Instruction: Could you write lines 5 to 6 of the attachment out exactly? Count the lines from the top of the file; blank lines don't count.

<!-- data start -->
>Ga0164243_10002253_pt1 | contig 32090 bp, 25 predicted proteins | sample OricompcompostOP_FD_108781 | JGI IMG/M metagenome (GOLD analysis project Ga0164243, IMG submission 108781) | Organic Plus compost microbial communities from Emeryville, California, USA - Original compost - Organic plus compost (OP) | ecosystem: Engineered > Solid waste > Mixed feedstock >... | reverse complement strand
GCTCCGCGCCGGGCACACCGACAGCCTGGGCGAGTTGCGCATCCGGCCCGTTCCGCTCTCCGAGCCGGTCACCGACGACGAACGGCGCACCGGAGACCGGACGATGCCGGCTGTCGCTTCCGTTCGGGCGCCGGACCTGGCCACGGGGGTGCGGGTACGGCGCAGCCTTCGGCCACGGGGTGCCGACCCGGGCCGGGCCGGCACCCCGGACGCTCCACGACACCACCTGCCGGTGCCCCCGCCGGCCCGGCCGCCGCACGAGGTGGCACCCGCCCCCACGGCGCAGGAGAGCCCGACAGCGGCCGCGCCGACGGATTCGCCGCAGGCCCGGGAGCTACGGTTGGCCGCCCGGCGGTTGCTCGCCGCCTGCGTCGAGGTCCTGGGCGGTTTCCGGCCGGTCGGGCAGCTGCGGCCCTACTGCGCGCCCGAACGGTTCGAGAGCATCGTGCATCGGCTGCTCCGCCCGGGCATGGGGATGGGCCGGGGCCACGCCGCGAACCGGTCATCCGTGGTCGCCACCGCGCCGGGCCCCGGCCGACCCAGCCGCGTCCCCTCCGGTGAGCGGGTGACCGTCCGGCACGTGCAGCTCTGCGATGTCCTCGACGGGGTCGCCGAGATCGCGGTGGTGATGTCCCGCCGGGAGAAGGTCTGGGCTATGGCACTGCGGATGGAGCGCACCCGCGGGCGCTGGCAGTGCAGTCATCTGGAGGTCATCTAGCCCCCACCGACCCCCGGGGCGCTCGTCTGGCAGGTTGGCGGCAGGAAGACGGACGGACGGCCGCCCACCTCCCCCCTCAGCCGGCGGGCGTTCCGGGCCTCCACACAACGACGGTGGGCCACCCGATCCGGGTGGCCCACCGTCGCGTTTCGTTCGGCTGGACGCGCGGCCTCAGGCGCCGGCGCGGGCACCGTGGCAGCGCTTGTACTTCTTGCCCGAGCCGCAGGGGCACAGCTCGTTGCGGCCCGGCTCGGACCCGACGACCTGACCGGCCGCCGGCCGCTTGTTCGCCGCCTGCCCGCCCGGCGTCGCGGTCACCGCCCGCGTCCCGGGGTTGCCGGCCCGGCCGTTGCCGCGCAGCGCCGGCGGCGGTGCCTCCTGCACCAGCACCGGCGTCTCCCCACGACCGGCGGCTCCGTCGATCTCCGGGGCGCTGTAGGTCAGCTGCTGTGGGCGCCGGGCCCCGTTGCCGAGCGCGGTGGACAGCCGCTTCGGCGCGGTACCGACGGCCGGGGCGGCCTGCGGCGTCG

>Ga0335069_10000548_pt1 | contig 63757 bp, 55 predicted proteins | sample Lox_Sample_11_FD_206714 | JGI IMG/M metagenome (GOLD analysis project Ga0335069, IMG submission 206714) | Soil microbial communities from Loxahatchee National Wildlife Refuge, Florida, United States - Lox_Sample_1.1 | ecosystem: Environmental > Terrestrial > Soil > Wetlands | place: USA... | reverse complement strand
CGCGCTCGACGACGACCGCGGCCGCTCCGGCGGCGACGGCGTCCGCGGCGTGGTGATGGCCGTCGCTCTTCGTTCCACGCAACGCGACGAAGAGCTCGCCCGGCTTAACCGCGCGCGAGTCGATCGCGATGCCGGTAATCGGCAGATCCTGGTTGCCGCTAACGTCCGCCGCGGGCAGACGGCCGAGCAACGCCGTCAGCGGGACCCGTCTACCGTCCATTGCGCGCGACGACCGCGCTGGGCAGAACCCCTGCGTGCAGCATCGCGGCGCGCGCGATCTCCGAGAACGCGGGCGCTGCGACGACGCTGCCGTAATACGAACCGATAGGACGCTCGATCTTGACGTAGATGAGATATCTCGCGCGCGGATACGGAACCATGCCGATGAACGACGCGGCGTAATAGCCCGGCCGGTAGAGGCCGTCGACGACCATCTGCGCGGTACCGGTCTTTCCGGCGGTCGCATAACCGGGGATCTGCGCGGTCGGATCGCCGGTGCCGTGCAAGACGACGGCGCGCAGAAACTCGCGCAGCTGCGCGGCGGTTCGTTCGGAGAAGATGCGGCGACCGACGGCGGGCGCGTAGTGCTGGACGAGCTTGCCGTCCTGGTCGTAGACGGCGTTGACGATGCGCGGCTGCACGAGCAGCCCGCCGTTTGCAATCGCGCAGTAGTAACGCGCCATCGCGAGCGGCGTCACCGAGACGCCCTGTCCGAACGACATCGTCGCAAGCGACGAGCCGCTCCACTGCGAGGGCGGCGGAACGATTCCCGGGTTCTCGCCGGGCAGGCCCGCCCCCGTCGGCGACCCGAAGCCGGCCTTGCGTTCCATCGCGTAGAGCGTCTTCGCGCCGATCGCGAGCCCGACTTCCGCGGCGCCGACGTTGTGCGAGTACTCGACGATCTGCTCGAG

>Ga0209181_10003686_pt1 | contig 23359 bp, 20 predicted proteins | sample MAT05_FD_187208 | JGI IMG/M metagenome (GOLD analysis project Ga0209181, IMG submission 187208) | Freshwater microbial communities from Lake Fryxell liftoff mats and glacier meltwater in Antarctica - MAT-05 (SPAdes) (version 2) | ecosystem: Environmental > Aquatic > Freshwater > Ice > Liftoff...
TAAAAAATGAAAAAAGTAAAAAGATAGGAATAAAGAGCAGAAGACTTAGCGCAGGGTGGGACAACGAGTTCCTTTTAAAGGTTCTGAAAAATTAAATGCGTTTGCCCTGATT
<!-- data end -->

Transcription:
>Ga0209181_10003686_pt1 | contig 23359 bp, 20 predicted proteins | sample MAT05_FD_187208 | JGI IMG/M metagenome (GOLD analysis project Ga0209181, IMG submission 187208) | Freshwater microbial communities from Lake Fryxell liftoff mats and glacier meltwater in Antarctica - MAT-05 (SPAdes) (version 2) | ecosystem: Environmental > Aquatic > Freshwater > Ice > Liftoff...
TAAAAAATGAAAAAAGTAAAAAGATAGGAATAAAGAGCAGAAGACTTAGCGCAGGGTGGGACAACGAGTTCCTTTTAAAGGTTCTGAAAAATTAAATGCGTTTGCCCTGATT